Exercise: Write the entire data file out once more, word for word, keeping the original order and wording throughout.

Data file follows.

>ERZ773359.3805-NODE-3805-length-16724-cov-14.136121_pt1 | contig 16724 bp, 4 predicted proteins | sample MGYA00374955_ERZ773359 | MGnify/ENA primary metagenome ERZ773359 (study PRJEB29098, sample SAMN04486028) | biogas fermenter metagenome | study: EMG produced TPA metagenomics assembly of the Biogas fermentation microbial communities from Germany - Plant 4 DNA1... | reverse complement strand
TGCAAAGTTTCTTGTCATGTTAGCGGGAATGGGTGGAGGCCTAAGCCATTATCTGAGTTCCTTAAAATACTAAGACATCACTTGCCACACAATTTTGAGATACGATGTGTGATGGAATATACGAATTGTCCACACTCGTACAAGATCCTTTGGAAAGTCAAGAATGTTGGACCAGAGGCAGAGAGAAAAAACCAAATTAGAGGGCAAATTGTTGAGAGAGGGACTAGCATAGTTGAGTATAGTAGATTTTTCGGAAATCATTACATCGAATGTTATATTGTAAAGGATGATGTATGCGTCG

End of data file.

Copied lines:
>ERZ773359.3805-NODE-3805-length-16724-cov-14.136121_pt1 | contig 16724 bp, 4 predicted proteins | sample MGYA00374955_ERZ773359 | MGnify/ENA primary metagenome ERZ773359 (study PRJEB29098, sample SAMN04486028) | biogas fermenter metagenome | study: EMG produced TPA metagenomics assembly of the Biogas fermentation microbial communities from Germany - Plant 4 DNA1... | reverse complement strand
TGCAAAGTTTCTTGTCATGTTAGCGGGAATGGGTGGAGGCCTAAGCCATTATCTGAGTTCCTTAAAATACTAAGACATCACTTGCCACACAATTTTGAGATACGATGTGTGATGGAATATACGAATTGTCCACACTCGTACAAGATCCTTTGGAAAGTCAAGAATGTTGGACCAGAGGCAGAGAGAAAAAACCAAATTAGAGGGCAAATTGTTGAGAGAGGGACTAGCATAGTTGAGTATAGTAGATTTTTCGGAAATCATTACATCGAATGTTATATTGTAAAGGATGATGTATGCGTCG